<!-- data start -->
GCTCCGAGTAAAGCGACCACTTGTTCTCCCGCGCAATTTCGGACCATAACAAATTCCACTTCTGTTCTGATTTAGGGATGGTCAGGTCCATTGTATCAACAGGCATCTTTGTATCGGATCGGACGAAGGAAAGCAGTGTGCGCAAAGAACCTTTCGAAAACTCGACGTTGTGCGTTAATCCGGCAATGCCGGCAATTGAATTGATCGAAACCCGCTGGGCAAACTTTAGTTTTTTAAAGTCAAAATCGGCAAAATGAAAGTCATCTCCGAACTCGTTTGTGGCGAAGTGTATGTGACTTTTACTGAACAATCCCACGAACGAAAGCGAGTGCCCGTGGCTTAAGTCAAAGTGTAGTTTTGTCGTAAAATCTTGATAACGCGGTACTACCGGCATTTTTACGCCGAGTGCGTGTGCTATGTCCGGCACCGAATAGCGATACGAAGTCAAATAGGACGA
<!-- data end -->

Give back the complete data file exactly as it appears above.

GCTCCGAGTAAAGCGACCACTTGTTCTCCCGCGCAATTTCGGACCATAACAAATTCCACTTCTGTTCTGATTTAGGGATGGTCAGGTCCATTGTATCAACAGGCATCTTTGTATCGGATCGGACGAAGGAAAGCAGTGTGCGCAAAGAACCTTTCGAAAACTCGACGTTGTGCGTTAATCCGGCAATGCCGGCAATTGAATTGATCGAAACCCGCTGGGCAAACTTTAGTTTTTTAAAGTCAAAATCGGCAAAATGAAAGTCATCTCCGAACTCGTTTGTGGCGAAGTGTATGTGACTTTTACTGAACAATCCCACGAACGAAAGCGAGTGCCCGTGGCTTAAGTCAAAGTGTAGTTTTGTCGTAAAATCTTGATAACGCGGTACTACCGGCATTTTTACGCCGAGTGCGTGTGCTATGTCCGGCACCGAATAGCGATACGAAGTCAAATAGGACGA